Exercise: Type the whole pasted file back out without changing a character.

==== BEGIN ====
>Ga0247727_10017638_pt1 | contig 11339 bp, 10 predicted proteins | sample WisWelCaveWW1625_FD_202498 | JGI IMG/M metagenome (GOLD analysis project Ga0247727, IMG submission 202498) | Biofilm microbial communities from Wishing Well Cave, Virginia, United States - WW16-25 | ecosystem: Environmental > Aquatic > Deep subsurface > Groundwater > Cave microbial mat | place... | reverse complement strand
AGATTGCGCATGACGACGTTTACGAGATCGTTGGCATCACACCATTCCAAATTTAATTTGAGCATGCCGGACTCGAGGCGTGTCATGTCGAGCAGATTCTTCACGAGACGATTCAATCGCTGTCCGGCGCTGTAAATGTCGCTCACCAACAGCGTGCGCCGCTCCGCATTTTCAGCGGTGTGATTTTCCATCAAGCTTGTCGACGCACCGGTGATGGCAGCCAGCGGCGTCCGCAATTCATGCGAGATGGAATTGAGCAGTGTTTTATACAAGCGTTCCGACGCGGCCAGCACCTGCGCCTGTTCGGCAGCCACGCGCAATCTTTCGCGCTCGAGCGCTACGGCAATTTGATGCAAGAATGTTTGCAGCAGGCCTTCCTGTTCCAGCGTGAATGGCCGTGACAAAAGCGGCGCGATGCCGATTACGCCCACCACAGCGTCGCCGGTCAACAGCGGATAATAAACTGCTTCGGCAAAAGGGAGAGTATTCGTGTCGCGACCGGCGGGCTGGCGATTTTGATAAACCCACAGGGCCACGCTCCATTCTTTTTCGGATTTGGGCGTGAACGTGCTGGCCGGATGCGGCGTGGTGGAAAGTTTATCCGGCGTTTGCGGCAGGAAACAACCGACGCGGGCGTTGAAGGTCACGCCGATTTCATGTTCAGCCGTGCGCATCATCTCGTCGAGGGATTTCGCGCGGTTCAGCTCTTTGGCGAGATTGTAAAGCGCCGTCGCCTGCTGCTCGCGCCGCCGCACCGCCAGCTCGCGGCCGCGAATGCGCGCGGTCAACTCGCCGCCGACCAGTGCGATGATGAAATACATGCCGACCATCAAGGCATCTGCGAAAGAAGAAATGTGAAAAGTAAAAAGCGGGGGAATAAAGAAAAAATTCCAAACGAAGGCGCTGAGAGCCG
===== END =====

>Ga0247727_10017638_pt1 | contig 11339 bp, 10 predicted proteins | sample WisWelCaveWW1625_FD_202498 | JGI IMG/M metagenome (GOLD analysis project Ga0247727, IMG submission 202498) | Biofilm microbial communities from Wishing Well Cave, Virginia, United States - WW16-25 | ecosystem: Environmental > Aquatic > Deep subsurface > Groundwater > Cave microbial mat | place... | reverse complement strand
AGATTGCGCATGACGACGTTTACGAGATCGTTGGCATCACACCATTCCAAATTTAATTTGAGCATGCCGGACTCGAGGCGTGTCATGTCGAGCAGATTCTTCACGAGACGATTCAATCGCTGTCCGGCGCTGTAAATGTCGCTCACCAACAGCGTGCGCCGCTCCGCATTTTCAGCGGTGTGATTTTCCATCAAGCTTGTCGACGCACCGGTGATGGCAGCCAGCGGCGTCCGCAATTCATGCGAGATGGAATTGAGCAGTGTTTTATACAAGCGTTCCGACGCGGCCAGCACCTGCGCCTGTTCGGCAGCCACGCGCAATCTTTCGCGCTCGAGCGCTACGGCAATTTGATGCAAGAATGTTTGCAGCAGGCCTTCCTGTTCCAGCGTGAATGGCCGTGACAAAAGCGGCGCGATGCCGATTACGCCCACCACAGCGTCGCCGGTCAACAGCGGATAATAAACTGCTTCGGCAAAAGGGAGAGTATTCGTGTCGCGACCGGCGGGCTGGCGATTTTGATAAACCCACAGGGCCACGCTCCATTCTTTTTCGGATTTGGGCGTGAACGTGCTGGCCGGATGCGGCGTGGTGGAAAGTTTATCCGGCGTTTGCGGCAGGAAACAACCGACGCGGGCGTTGAAGGTCACGCCGATTTCATGTTCAGCCGTGCGCATCATCTCGTCGAGGGATTTCGCGCGGTTCAGCTCTTTGGCGAGATTGTAAAGCGCCGTCGCCTGCTGCTCGCGCCGCCGCACCGCCAGCTCGCGGCCGCGAATGCGCGCGGTCAACTCGCCGCCGACCAGTGCGATGATGAAATACATGCCGACCATCAAGGCATCTGCGAAAGAAGAAATGTGAAAAGTAAAAAGCGGGGGAATAAAGAAAAAATTCCAAACGAAGGCGCTGAGAGCCG